Archive for November, 2007


Ending “a sea of indebtedness”

November 21, 2007

Thanks again to Dan Sullivan of Saving Communities for locating Henry George’s advice on preventing excessive debt (government, corporate, individual) without constraining economic growth. George’s straightforward solution: take government out of the business of collecting debts. People could still lend and borrow money, but you can be sure lenders would be careful, relying heavily on the reliability of the borrower. As for public debts, if the government needs money for a defensive war or public improvements, let it levy taxes to collect what’s needed. The logic of this becomes clear when one reflects that in wartime everyone should sacrifice, the rich no less in proportion to their assets than the rest, and that public improvements have the effect of increasing land values and therefore generate their own financing.

The article Sullivan quotes is from The Standard, Feb 11, 1888, and apparently isn’t posted in its entirety anywhere, so I reproduce Sullivan’s extensive extract below. Read the rest of this entry ?


It might not pay to save

November 19, 2007

That’s the conclusion of a new study by by Laurence J. Kotlikoff and David S. Rapson. Problem is that as you gain more savings you become ineligible for more means-tested assistance programs. Acknowledging that the complexities of the tax code and the programs makes it impossible to perform a complete analysis, they estimate that “A 30-year-old single parent earning $15,000 a year faces an effective marginal tax on saving of 260 percent; for each additional dollar saved, the parent loses $2.60 in additional taxes and foregone government benefits.”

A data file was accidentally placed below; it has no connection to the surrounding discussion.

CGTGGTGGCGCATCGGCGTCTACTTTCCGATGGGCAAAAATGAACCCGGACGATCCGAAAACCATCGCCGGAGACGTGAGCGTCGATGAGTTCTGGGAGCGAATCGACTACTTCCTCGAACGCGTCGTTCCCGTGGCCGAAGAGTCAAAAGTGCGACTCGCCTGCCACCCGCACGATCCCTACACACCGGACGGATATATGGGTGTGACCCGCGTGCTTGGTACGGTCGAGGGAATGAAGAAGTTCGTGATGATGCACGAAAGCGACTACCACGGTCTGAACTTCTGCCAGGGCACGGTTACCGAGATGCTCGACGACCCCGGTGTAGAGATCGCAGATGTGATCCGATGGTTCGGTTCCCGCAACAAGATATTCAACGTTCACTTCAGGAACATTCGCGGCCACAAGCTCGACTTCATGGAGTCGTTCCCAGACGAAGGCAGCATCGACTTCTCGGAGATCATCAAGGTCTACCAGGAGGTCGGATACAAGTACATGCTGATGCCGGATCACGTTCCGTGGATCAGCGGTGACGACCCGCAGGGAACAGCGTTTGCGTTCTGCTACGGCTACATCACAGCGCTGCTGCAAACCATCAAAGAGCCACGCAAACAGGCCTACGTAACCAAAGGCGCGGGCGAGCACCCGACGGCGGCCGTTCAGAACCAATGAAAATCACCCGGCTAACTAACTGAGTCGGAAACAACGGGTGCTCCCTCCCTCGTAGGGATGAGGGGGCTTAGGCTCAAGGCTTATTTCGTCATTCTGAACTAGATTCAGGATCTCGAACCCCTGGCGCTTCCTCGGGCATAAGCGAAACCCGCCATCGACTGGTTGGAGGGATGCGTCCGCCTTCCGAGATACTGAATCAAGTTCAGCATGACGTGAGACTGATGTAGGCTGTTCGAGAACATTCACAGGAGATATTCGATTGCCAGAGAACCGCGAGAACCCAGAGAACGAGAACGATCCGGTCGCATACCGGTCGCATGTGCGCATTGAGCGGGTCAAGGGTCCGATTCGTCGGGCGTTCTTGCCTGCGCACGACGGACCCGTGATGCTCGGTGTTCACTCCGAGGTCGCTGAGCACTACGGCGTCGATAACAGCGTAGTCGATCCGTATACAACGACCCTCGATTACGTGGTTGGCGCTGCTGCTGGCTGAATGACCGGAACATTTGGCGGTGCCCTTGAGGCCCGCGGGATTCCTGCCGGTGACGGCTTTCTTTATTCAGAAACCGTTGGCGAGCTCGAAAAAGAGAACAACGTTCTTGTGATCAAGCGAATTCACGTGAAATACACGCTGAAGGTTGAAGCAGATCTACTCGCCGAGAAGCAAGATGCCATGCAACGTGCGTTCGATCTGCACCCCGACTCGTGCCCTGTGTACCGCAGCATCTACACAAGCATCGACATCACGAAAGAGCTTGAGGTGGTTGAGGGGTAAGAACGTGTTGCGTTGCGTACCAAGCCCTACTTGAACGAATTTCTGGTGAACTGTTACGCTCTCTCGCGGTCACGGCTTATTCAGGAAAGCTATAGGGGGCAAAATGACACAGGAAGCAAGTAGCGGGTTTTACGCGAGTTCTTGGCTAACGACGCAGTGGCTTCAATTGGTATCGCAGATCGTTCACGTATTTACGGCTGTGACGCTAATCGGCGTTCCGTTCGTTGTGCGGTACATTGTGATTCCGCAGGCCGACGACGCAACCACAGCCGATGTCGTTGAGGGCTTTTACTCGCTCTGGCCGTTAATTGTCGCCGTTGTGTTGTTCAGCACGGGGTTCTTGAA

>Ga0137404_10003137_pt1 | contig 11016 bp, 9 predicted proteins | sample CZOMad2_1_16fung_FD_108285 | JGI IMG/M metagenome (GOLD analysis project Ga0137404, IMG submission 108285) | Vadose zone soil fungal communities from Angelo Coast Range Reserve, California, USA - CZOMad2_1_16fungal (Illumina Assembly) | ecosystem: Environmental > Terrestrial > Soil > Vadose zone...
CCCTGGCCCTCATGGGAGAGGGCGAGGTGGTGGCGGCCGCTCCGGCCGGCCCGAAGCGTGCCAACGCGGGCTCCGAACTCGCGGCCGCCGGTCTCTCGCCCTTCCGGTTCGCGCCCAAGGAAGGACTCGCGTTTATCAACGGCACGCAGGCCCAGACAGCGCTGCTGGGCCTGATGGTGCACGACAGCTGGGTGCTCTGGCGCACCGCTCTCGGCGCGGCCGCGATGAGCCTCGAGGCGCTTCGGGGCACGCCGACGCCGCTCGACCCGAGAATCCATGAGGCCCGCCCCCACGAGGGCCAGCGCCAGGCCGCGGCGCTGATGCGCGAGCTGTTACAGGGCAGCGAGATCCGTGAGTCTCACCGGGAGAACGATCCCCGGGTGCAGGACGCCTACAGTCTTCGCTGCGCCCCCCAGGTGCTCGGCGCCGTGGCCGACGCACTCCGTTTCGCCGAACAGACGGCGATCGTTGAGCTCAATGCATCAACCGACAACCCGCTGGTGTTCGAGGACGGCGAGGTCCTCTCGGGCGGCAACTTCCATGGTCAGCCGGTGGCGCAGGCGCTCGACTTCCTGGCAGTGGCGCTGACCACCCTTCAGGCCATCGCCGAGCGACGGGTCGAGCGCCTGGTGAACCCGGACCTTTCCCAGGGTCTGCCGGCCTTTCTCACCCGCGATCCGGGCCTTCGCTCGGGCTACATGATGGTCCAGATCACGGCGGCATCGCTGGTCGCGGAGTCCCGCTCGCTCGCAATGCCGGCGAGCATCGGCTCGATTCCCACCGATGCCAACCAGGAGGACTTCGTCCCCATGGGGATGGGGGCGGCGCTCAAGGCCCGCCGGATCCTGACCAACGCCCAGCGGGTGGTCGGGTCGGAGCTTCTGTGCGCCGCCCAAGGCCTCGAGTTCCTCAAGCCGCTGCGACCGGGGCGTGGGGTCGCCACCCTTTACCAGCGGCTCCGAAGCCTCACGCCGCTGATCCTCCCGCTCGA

Although the study does not go further than to describe the problem, the next question is what to do. Although one may fiddle with the details, this problem can’t be solved as long as means-tested taxes or subsidies are an important factor in the economy affecting the poor.  But clearly a Georgist reform could alleviate it by increasing wages in general, and perhaps solve it completely if resource rents were distributed equally to everyone thru a citizen’s dividend.


The Art of Spectrum Lobbying

November 15, 2007

Subtitled ” America’s $480 Billion Spectrum Giveaway, How it Happened, and How to Prevent it from Recurring,” this recent report is from the New America Foundation, by J. H. Snider. The actual amount of the giveaway can be subject to some dispute, but it’s clearly a lot of value.

After describing the method and the limitations of the value estimates, the report outlines some specific strategies used by those who hold, or wish to obtain, licenses for use of some portion of the electromagnetic spectrum, at minimal or no cost. Read the rest of this entry ?


More on transit delays and funding

November 6, 2007

The good news is that, since October 4, not a single CTA bus has broken down while I was aboard (and yes, I have been riding buses, not every day but often).

The less good news is that this morning a minor fire (or at least smoke) aboard Purple Line Run 503 delayed inbound service 20 minutes during the AM peak.  The problem was aboard a 3200-series car, CTA’s newest.  I don’t know the specific details of the fire, perhaps it was unavoidable, but it doesn’t seem to be due to the age of the equipment.